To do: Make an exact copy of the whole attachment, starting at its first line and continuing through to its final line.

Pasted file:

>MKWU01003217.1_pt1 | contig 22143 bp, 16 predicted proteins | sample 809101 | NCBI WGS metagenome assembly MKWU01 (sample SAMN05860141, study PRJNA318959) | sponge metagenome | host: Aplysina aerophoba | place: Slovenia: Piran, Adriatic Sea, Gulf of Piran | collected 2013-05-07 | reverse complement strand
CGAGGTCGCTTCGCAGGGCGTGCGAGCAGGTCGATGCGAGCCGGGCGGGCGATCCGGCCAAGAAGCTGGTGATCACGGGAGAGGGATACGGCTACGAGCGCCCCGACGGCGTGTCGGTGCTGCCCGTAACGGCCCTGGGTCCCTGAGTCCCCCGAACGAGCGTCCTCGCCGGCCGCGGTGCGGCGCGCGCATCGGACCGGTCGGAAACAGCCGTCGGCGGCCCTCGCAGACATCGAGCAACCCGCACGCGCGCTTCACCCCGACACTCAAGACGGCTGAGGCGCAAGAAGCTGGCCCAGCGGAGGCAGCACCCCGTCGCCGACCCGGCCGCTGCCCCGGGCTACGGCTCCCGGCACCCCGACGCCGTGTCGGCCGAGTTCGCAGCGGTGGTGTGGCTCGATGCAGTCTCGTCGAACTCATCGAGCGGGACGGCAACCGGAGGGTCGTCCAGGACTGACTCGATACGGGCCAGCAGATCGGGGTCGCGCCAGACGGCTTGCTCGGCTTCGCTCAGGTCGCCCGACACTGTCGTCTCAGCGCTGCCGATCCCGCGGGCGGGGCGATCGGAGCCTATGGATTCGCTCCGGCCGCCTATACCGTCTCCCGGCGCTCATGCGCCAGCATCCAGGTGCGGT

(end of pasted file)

>MKWU01003217.1_pt1 | contig 22143 bp, 16 predicted proteins | sample 809101 | NCBI WGS metagenome assembly MKWU01 (sample SAMN05860141, study PRJNA318959) | sponge metagenome | host: Aplysina aerophoba | place: Slovenia: Piran, Adriatic Sea, Gulf of Piran | collected 2013-05-07 | reverse complement strand
CGAGGTCGCTTCGCAGGGCGTGCGAGCAGGTCGATGCGAGCCGGGCGGGCGATCCGGCCAAGAAGCTGGTGATCACGGGAGAGGGATACGGCTACGAGCGCCCCGACGGCGTGTCGGTGCTGCCCGTAACGGCCCTGGGTCCCTGAGTCCCCCGAACGAGCGTCCTCGCCGGCCGCGGTGCGGCGCGCGCATCGGACCGGTCGGAAACAGCCGTCGGCGGCCCTCGCAGACATCGAGCAACCCGCACGCGCGCTTCACCCCGACACTCAAGACGGCTGAGGCGCAAGAAGCTGGCCCAGCGGAGGCAGCACCCCGTCGCCGACCCGGCCGCTGCCCCGGGCTACGGCTCCCGGCACCCCGACGCCGTGTCGGCCGAGTTCGCAGCGGTGGTGTGGCTCGATGCAGTCTCGTCGAACTCATCGAGCGGGACGGCAACCGGAGGGTCGTCCAGGACTGACTCGATACGGGCCAGCAGATCGGGGTCGCGCCAGACGGCTTGCTCGGCTTCGCTCAGGTCGCCCGACACTGTCGTCTCAGCGCTGCCGATCCCGCGGGCGGGGCGATCGGAGCCTATGGATTCGCTCCGGCCGCCTATACCGTCTCCCGGCGCTCATGCGCCAGCATCCAGGTGCGGT